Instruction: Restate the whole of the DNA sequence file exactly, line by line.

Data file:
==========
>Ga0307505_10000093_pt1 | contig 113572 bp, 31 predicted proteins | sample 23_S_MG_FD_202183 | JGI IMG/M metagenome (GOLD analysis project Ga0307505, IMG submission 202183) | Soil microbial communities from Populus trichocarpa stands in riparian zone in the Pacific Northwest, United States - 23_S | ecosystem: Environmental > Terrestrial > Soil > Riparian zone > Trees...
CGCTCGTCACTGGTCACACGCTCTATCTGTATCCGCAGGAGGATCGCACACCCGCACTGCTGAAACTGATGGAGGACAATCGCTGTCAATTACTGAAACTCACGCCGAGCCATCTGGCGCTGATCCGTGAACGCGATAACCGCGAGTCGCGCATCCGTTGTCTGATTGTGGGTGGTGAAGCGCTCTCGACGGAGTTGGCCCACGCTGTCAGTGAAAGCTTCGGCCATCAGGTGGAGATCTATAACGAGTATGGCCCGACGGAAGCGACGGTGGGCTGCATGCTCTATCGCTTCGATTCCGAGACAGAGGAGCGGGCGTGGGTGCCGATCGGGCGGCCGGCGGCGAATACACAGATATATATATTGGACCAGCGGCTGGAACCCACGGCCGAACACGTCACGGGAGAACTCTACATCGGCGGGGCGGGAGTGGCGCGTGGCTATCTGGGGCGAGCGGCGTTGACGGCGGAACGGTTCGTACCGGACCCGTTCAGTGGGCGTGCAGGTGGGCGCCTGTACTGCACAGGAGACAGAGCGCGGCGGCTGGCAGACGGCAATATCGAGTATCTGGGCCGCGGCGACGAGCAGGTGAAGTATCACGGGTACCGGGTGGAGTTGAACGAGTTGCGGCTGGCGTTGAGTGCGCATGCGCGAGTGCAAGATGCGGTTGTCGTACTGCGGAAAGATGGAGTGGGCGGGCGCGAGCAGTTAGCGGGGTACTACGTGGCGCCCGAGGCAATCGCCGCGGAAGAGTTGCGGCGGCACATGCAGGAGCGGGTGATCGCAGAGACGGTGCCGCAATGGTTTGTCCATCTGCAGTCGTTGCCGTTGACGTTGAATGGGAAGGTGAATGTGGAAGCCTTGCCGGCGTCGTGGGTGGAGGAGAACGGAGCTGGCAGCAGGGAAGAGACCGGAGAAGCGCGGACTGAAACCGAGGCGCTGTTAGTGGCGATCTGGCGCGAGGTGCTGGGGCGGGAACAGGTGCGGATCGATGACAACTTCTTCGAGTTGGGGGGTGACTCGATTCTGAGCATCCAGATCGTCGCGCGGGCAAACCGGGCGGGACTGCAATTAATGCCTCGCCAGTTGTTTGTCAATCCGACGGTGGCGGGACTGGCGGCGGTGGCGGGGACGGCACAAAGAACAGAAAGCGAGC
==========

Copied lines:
>Ga0307505_10000093_pt1 | contig 113572 bp, 31 predicted proteins | sample 23_S_MG_FD_202183 | JGI IMG/M metagenome (GOLD analysis project Ga0307505, IMG submission 202183) | Soil microbial communities from Populus trichocarpa stands in riparian zone in the Pacific Northwest, United States - 23_S | ecosystem: Environmental > Terrestrial > Soil > Riparian zone > Trees...
CGCTCGTCACTGGTCACACGCTCTATCTGTATCCGCAGGAGGATCGCACACCCGCACTGCTGAAACTGATGGAGGACAATCGCTGTCAATTACTGAAACTCACGCCGAGCCATCTGGCGCTGATCCGTGAACGCGATAACCGCGAGTCGCGCATCCGTTGTCTGATTGTGGGTGGTGAAGCGCTCTCGACGGAGTTGGCCCACGCTGTCAGTGAAAGCTTCGGCCATCAGGTGGAGATCTATAACGAGTATGGCCCGACGGAAGCGACGGTGGGCTGCATGCTCTATCGCTTCGATTCCGAGACAGAGGAGCGGGCGTGGGTGCCGATCGGGCGGCCGGCGGCGAATACACAGATATATATATTGGACCAGCGGCTGGAACCCACGGCCGAACACGTCACGGGAGAACTCTACATCGGCGGGGCGGGAGTGGCGCGTGGCTATCTGGGGCGAGCGGCGTTGACGGCGGAACGGTTCGTACCGGACCCGTTCAGTGGGCGTGCAGGTGGGCGCCTGTACTGCACAGGAGACAGAGCGCGGCGGCTGGCAGACGGCAATATCGAGTATCTGGGCCGCGGCGACGAGCAGGTGAAGTATCACGGGTACCGGGTGGAGTTGAACGAGTTGCGGCTGGCGTTGAGTGCGCATGCGCGAGTGCAAGATGCGGTTGTCGTACTGCGGAAAGATGGAGTGGGCGGGCGCGAGCAGTTAGCGGGGTACTACGTGGCGCCCGAGGCAATCGCCGCGGAAGAGTTGCGGCGGCACATGCAGGAGCGGGTGATCGCAGAGACGGTGCCGCAATGGTTTGTCCATCTGCAGTCGTTGCCGTTGACGTTGAATGGGAAGGTGAATGTGGAAGCCTTGCCGGCGTCGTGGGTGGAGGAGAACGGAGCTGGCAGCAGGGAAGAGACCGGAGAAGCGCGGACTGAAACCGAGGCGCTGTTAGTGGCGATCTGGCGCGAGGTGCTGGGGCGGGAACAGGTGCGGATCGATGACAACTTCTTCGAGTTGGGGGGTGACTCGATTCTGAGCATCCAGATCGTCGCGCGGGCAAACCGGGCGGGACTGCAATTAATGCCTCGCCAGTTGTTTGTCAATCCGACGGTGGCGGGACTGGCGGCGGTGGCGGGGACGGCACAAAGAACAGAAAGCGAGC